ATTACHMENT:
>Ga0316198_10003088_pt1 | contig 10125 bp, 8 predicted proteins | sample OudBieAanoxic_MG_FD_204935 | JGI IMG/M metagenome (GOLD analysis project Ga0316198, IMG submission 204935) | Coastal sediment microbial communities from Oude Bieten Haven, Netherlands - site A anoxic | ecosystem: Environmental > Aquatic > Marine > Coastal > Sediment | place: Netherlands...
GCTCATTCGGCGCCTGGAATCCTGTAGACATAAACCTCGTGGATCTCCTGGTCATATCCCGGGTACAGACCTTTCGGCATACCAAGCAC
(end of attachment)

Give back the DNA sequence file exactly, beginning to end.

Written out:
>Ga0316198_10003088_pt1 | contig 10125 bp, 8 predicted proteins | sample OudBieAanoxic_MG_FD_204935 | JGI IMG/M metagenome (GOLD analysis project Ga0316198, IMG submission 204935) | Coastal sediment microbial communities from Oude Bieten Haven, Netherlands - site A anoxic | ecosystem: Environmental > Aquatic > Marine > Coastal > Sediment | place: Netherlands...
GCTCATTCGGCGCCTGGAATCCTGTAGACATAAACCTCGTGGATCTCCTGGTCATATCCCGGGTACAGACCTTTCGGCATACCAAGCAC